What an afternoon we had at Slow Grappa!
The event, a fundraiser for our delegates Aldo, Mary-Ann and Claire attending Terra Madre, was hosted by Sue and Dan, with help from Deb and Claire.
Here are some photos by me and Barbara Holloway.
The food received compliments from all directions, and I must say that Claire is a truly talented chef! The menu included:
Crostini with tomato and Basil
Sushi – smoked salmon and avocado
Antipasti with Turkish pide bread, organic Gouda, marinated mushrooms, olives, orange marinated beetroot, green capsicum, and brie
Canapés with salami and brie/ roast pumpkin, rocket and blue cheese/ parsley and green olive pesto
Eggplant, pinenut and smoked paprika empanadas
Chicken Kebabs with Pomegranate molasses and coriander
Deb’s White bean dip with Alessandra’s ciabatta
Cheese and Chilli Tamales
Grapefruit Syrup cake
On request from many of the attendees Claire has also offered two recipes: the stunning tamales and the divine grapefruit cake. Keep scrolling down and you will find them.
Thank you also to the people who offered goods for the event: Ross Clow of Hampers Ltd. in New Lynn, The Turkish Bread Company in Henderson, Charlies / Phoenix Organics, East West Organic store in Glen Eden, Aldo and Mary Ann of Ecopac, Icoco Coffee in Point Chevalier, Distilleria Bottega in Italy. Thank you also to Waitakere City Council for gifting six copies of Chris Hoult photographic book Out West for our delegates to take to Italy.
And thank you to all the friends who passed the trays around, collected the money and helped with the washing up after.
David and Dan
On behalf of Slow Food Waitakere Committee and all our members I would like to wish Aldo, Mary-Ann and Claire all the best for Terra Madre.
Have a great time guys!
This recipe is from Hugh O’Neill of Hugh’s New American Bistro, Denver, where I used to work. Hugh is a wonderful Irishman with a passion for Mexican food!
Some variations we would make were shrimp and peanut (for a Colorado wedding feast) and goat cheese, pumpkin and oregano.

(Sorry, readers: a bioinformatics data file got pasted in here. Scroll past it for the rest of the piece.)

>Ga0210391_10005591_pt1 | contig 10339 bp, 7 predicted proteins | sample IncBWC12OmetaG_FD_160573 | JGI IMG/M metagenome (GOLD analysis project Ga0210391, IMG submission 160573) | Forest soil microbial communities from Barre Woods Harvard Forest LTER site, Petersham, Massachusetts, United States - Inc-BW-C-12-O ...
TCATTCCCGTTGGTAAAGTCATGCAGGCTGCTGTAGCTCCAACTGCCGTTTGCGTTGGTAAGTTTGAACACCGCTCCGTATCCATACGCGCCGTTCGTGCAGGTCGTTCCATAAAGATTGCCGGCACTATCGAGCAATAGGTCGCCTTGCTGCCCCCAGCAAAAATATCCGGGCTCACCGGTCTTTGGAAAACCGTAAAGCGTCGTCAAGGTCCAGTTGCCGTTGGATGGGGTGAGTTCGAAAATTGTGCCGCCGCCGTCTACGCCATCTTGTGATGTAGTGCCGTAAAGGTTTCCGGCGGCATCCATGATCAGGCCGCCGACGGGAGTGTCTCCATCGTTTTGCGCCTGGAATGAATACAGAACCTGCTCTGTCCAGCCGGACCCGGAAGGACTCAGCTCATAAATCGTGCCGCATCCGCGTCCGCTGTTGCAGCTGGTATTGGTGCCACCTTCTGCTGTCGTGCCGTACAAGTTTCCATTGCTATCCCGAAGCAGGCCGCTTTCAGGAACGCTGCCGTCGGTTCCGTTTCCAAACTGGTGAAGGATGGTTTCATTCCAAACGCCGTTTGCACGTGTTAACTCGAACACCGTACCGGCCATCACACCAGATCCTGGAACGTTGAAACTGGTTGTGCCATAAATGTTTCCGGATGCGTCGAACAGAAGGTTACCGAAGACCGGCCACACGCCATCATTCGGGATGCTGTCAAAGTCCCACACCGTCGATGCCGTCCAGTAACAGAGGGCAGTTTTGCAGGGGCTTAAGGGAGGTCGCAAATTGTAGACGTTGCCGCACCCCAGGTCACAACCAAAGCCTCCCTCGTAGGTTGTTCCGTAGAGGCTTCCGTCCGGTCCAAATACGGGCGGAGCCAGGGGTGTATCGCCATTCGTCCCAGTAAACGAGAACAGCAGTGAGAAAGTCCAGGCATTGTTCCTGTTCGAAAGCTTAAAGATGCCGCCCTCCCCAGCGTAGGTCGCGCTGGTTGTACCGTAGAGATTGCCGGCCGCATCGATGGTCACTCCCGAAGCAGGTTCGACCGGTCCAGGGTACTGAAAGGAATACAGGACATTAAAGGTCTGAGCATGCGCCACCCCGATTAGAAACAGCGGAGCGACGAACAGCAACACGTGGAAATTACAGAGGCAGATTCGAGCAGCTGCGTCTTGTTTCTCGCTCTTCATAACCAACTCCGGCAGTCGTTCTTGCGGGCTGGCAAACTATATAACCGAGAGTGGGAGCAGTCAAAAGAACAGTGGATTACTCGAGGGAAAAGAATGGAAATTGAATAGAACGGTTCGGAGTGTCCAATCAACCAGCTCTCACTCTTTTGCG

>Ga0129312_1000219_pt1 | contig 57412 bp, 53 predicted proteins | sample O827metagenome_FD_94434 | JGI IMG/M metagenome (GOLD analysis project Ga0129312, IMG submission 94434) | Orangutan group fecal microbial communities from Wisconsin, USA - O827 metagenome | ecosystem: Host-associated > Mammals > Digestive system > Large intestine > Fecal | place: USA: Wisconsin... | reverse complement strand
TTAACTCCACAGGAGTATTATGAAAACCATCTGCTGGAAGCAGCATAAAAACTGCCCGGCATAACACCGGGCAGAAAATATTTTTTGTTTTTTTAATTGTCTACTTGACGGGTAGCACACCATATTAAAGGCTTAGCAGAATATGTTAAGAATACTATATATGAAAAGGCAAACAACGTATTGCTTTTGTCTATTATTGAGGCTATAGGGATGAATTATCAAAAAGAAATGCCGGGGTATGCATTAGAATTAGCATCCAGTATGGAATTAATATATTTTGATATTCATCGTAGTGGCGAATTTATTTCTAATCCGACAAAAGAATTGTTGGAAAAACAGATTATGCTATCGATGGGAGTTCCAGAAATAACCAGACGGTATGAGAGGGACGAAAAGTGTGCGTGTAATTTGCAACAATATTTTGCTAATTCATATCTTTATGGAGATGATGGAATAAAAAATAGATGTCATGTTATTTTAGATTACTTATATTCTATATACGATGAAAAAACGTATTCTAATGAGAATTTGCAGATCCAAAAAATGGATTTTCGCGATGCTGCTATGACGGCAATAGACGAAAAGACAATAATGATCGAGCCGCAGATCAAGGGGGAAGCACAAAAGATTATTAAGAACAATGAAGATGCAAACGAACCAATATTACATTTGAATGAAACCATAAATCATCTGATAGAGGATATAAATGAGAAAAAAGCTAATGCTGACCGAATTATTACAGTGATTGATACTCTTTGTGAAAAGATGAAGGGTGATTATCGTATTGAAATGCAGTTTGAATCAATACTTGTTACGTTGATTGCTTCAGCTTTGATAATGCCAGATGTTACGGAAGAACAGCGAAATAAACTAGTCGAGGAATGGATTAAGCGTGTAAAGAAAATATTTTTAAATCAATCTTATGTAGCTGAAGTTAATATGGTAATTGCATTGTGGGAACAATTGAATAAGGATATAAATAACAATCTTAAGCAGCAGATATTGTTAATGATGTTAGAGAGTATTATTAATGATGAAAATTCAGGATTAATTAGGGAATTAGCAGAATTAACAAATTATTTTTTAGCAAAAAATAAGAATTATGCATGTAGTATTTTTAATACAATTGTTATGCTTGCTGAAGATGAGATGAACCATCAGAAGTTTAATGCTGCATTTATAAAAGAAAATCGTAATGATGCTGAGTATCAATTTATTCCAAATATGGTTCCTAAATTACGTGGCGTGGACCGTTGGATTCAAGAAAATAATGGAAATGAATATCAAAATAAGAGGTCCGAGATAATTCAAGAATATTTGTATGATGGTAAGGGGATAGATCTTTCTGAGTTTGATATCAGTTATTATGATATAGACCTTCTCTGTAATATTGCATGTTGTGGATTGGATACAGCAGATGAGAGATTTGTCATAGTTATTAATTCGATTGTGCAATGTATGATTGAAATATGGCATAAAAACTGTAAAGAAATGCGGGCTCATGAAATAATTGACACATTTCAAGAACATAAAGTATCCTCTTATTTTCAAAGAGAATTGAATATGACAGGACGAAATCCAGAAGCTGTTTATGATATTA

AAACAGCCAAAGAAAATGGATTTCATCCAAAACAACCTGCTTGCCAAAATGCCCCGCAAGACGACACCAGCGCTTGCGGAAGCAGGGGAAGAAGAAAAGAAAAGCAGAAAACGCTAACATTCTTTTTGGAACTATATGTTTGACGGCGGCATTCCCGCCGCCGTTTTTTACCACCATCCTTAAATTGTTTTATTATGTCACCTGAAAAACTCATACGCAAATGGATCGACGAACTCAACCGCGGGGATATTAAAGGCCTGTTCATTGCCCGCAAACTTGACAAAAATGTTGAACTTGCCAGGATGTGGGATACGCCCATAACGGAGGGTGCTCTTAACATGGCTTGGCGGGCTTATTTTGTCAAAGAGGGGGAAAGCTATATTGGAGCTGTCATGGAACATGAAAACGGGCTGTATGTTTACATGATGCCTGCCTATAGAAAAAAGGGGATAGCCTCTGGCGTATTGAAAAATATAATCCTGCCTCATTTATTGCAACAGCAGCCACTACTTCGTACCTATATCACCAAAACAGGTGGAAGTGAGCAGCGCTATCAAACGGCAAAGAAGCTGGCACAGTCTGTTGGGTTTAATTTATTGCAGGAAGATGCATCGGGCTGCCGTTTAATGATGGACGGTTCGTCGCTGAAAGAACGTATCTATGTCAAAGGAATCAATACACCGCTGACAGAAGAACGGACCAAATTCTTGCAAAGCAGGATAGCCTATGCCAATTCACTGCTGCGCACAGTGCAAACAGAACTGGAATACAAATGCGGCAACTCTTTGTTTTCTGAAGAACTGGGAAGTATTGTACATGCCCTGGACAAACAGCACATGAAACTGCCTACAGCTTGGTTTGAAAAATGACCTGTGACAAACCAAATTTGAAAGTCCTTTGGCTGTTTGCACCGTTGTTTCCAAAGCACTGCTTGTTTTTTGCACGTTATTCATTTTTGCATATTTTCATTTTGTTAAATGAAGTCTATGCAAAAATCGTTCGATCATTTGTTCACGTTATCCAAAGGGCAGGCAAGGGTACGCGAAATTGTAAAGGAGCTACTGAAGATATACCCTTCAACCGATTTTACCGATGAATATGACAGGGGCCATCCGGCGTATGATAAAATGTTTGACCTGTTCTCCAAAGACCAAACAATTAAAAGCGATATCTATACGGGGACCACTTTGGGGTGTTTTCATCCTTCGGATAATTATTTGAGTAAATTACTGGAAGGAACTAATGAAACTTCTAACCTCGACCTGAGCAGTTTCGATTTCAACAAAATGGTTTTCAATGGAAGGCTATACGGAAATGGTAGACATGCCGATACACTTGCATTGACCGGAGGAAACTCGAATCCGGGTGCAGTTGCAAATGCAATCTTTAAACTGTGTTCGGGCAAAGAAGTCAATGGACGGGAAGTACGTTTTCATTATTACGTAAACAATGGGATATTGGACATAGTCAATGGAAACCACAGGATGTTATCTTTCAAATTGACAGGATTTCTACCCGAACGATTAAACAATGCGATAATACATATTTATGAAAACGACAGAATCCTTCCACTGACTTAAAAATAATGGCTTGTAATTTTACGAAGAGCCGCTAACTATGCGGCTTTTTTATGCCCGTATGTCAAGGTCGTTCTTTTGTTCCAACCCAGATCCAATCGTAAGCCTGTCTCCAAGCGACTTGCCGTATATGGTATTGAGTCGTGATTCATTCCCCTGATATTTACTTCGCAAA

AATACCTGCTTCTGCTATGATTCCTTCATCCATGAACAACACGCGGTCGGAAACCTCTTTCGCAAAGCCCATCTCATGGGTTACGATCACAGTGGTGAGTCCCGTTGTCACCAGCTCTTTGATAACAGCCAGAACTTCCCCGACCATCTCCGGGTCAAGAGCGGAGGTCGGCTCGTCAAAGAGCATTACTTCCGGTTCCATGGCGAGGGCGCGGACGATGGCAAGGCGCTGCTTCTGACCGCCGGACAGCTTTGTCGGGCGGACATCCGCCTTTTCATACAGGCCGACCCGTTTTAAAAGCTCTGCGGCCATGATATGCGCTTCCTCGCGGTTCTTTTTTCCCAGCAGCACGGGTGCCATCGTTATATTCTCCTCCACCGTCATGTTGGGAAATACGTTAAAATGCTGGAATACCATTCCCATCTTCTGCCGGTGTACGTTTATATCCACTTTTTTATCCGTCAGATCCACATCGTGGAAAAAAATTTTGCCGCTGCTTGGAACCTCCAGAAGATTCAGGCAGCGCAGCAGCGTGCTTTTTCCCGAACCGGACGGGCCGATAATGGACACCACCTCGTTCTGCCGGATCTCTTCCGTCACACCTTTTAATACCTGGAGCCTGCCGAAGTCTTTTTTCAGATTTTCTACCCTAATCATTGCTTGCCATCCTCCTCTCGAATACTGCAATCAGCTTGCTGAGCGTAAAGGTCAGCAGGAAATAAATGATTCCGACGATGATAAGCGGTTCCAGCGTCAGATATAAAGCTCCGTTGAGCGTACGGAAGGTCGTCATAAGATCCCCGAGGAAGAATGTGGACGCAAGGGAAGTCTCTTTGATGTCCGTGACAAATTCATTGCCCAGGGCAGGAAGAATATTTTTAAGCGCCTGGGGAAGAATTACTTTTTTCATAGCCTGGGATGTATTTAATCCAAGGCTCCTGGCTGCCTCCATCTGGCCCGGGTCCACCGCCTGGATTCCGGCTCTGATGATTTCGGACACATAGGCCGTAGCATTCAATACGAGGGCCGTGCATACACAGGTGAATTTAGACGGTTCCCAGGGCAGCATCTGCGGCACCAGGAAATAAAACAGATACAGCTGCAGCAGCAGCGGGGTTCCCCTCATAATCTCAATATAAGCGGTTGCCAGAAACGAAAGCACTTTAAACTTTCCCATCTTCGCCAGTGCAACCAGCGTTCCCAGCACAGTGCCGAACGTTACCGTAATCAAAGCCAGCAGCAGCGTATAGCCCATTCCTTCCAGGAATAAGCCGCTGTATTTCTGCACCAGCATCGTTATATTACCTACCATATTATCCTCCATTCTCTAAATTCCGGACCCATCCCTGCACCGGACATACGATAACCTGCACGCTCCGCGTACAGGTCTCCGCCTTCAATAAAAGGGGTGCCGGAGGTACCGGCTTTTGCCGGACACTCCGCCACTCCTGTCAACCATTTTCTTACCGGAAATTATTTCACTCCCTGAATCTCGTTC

Mexican traditional cheeses such as queso blanco or asadero would normally be used.
Traditionally tamales are made with fresh or dried corn husks. I save the husks off fresh corn in the summer for this use. Corn husks make a pattern of lovely ridges in the masa as it cooks. Fresh or frozen banana leaves work well and some Asian stores sell frozen banana leaves (try the Tofu Shop, Pioneer Plaza, Henderson).
1/2 cup milk
1 3/4 cup roasted fresh corn raw, canned or frozen [raw is fine and canned or frozen is suitable out of season]
1 cup masa meal (lime treated cornmeal, available at Wah Lee’s, Hobson Street, and East West Organics, Glen Eden)
3/4 cup plus 2 tbsp soft butter
1 tsp baking powder
1/2 tsp salt
1/2 cup fresh green chilli chopped finely OR a few dried chilli flakes added to taste
1/2 cup grated cheddar cheese
Coarsely chopped fresh coriander to taste
2 spring onions finely sliced
Simmer milk and corn, strain milk and keep 1 cup of corn aside.
Purée remaining corn with milk, add to masa and mix well.
In a separate bowl whip butter, baking powder and salt till fluffy.
Add masa mixture little by little mixing between additions.
Fold in green chilli, remaining corn, cheese, coriander and spring onion
Lay corn husks or cut banana leaves 12 to 15 cm flat.
If using corn husks place the mixture vertically in the husk following the lines in the leaf, this makes folding easier.
Place 1 tablespoon or 2 of mixture (depending on size of leaf) in the centre of the leaf, fold in the sides and tuck in ends so that no mixture can escape.
Lay rolled tamales flat in a steamer basket, can double up layers. Steam for 20 to 30 minutes. Serve hot. Great with a good fresh tomato and lime salsa. Leftover tamales are fine re-steamed.
Any seasonal vegetables can be added, or herbs of your choice, but best to keep with the Mexican theme. Tamales usually feature lard instead of butter, and pork. Good with BBQ chicken or pork added.
You may like to try chipolotles, smoked jalapenos, for a distinct flavour, available from Wah Lee’s. Very hot! Use sparingly.
Sweet tamales are also made, using sugar instead of salt, variations on pineapple, banana, dried fruit, nuts, cinnamon, and coconut
Grapefruit Syrup Cake
This recipe came from Everyday Gourmet in Dunedin and featured in a 2004 Cuisine Magazine.
1 1/2 cups sugar
3 tsp finely grated grapefruit zest
1 3/4 cups flour
1 tsp baking powder
1 cup milk
For the syrup
1 cup grapefruit juice
3/4 cup caster sugar
More zest if you like
Preheat oven to 180° C or 160° C fan bake. Grease 24 cm round tin or line with baking paper.
Cream butter and sugar, add zest and beat in eggs one at a time.
Sift flour and baking powder adding alternately with milk.
Bake for about an hour or until skewer comes out clean.
Leave cake in tin while you make the syrup.
Place sugar, juice and zest in a pan and stir until reaches boiling point. Cook for about 5 min until slightly reduced, then pour over hot cake.
Cool in tin.
The original recipe was with lemon and included 1 1/2 cups chopped figs [tossed with a little flour before adding to mixture]
3 tsp of lightly crushed coriander seeds were added to the syrup.
Great as a lemon, orange or rosewater cake.